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Urgent and emergency care services in England

Major trauma services

Major trauma describes serious injuries that are life changing and could result in death or serious disability, including head injuries, severe wounds and multiple fractures.

Major trauma centres are set up to provide specialised trauma care and rehabilitation. They are hubs that work closely with local trauma units.

There are 27 major trauma centres in England. Of those:

  • 11 treat both adults and children
  • 11 only treat adults
  • 5 only treat children 

You can view the location of major trauma centres in England using the map provided on this site. Look up major trauma centres in England (PDF, 777kb).

Major trauma centres operate 24 hours a day, 7 days a week. They are staffed by consultant-led trauma teams that meet the patient on arrival at the hospital and have immediate access to the best diagnostic and treatment facilities, including blood transfusion, CT scans and emergency operating theatres.

Pre-hospital care

Ambulance crews will make an assessment at the scene using triage tools to ensure that those with major trauma are taken directly to a major trauma centre for urgent treatment.

This may involve bypassing their local hospital so patients can immediately receive specialist care with access to CT scans and innovative technology.

If the distances are long, patients may have to be taken to their local trauma unit first for stabilisation before they can transfer to the major trauma centre for definitive treatment.

Pre-hospital care is crucial – it means the ambulance service and the helicopter emergency medical service work closely with the major trauma network to ensure the most urgent patients are sent to the most appropriate place.

What happens at the trauma centre?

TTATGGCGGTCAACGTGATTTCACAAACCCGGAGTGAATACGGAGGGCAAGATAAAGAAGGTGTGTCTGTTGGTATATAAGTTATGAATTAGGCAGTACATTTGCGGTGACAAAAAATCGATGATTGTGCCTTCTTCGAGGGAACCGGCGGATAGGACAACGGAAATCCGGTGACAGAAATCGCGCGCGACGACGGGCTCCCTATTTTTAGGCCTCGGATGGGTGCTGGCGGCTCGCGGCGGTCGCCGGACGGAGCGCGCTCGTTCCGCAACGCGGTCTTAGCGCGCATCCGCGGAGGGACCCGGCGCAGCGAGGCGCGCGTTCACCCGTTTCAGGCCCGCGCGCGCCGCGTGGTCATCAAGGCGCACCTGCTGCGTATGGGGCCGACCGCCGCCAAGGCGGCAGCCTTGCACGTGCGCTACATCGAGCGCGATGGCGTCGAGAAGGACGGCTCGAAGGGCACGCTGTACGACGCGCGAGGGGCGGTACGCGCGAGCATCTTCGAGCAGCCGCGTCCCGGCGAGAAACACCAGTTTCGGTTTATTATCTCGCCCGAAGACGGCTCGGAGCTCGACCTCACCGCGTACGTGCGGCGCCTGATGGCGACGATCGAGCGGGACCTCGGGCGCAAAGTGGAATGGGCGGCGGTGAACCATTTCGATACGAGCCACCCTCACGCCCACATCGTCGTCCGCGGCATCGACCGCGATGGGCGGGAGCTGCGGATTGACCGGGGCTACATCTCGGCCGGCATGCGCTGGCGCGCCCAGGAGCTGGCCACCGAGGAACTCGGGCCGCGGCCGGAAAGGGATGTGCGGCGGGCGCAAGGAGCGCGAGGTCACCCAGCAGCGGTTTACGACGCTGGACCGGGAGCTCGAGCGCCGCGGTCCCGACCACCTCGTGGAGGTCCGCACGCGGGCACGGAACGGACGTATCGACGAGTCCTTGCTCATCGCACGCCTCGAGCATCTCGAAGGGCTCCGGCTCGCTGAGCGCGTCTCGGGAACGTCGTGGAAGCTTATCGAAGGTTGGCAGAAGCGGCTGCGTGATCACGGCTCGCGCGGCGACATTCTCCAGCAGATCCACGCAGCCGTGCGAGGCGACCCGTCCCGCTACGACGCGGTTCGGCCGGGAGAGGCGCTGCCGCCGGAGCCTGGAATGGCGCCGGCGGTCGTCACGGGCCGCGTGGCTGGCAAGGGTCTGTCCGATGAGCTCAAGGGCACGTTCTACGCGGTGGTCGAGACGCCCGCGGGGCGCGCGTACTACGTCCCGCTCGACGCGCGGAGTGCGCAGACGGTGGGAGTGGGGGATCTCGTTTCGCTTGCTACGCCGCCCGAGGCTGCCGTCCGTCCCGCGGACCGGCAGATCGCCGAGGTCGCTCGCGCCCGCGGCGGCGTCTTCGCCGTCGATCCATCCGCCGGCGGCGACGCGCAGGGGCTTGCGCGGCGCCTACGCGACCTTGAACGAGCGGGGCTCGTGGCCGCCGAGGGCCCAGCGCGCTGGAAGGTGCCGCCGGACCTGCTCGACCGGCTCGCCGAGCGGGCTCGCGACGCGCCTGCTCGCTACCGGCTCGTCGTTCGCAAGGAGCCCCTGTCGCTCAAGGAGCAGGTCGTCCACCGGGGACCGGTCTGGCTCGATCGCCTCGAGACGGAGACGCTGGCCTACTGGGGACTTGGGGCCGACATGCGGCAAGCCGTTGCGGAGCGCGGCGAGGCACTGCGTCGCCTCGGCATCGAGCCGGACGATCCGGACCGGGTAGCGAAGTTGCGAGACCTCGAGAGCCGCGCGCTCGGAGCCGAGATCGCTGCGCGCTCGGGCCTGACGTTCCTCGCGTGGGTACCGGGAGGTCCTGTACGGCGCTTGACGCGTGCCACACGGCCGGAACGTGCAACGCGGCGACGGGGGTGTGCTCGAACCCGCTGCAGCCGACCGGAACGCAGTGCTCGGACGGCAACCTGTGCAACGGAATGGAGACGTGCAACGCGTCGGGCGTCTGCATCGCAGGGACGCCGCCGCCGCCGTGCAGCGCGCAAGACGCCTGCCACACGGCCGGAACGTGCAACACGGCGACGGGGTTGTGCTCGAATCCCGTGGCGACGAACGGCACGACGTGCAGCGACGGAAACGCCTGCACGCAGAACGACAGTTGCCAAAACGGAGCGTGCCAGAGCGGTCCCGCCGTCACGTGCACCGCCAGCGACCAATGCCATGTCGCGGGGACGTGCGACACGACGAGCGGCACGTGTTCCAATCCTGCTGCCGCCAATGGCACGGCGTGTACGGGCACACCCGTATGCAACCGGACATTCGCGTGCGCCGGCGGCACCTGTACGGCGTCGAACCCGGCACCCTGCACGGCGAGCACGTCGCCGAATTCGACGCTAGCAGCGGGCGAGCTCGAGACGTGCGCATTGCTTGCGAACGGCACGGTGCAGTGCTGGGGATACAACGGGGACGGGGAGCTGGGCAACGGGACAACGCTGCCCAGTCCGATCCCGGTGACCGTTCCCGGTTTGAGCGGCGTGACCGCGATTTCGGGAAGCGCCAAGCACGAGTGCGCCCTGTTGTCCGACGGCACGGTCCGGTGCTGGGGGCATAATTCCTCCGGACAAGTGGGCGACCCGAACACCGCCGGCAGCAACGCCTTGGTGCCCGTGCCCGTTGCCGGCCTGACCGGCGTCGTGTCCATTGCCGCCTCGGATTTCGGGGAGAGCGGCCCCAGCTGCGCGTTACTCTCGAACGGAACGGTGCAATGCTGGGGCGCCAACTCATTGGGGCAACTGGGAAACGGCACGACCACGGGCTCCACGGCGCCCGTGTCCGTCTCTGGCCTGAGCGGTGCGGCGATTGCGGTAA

Once patients arrive at the trauma centre, they will immediately undergo a full assessment by a consultant-led trauma team trained to deal with these types of injuries.

Major trauma centres also treat children. The management of specific injuries and drug administration will differ for children, but the focused response from the children's trauma team will essentially be the same.

In life-threatening situations, the doctors and nurses from the trauma team will do what is required to save a person's life. If the patient is unable to give consent because they are incapacitated, treatment will still be carried out.

In these cases, the reasons why treatment was necessary will be fully explained once the patient has recovered. Read more about consent to treatment.

All relatives will be allowed to visit patients both at their bedside and in the ward. Find out more about visiting someone in hospital.


Patients who have suffered a severe injury often need complex reconstructive surgery and care from many professionals, such as physiotherapists, occupational therapists, and speech and language therapists. Psychological support for patients and their families is also very important.

Many patients need a personalised rehabilitation programme to help them return to an active life, which can take many months.

This care will start at the major trauma centre and then continue in the community or at a hospital closer to home. Some patients, such as those with paralysis, may need to go to a specialist rehabilitation unit. 

Many charities offer help and support to patients and families that have experienced trauma. For example, After Trauma and Day One provide access to support groups and resources. 

What does good trauma care look like?

Good trauma care involves getting the patient to the right place at the right time for the right care. This means:

Trauma care flow chart

  • Having the seriousness of the injury identified as early as possible, ideally at the scene of the incident.
  • Investigations such as CT scanning should take place immediately on arrival at the first hospital.
  • If the injury requires specialist care, the patient should be moved to a major trauma centre as quickly as possible.
  • Patients should have access to an appropriate programme of rehabilitation to assist their recovery.  


Page last reviewed: 07/09/2016

Next review due: 07/09/2019

Disorders of consciousness

Read more about impaired consciousness after brain injury, including comas, vegetative states and minimally conscious states

Intensive care

Find out about intensive care units (ICUs), specialist hospital wards for people who are seriously ill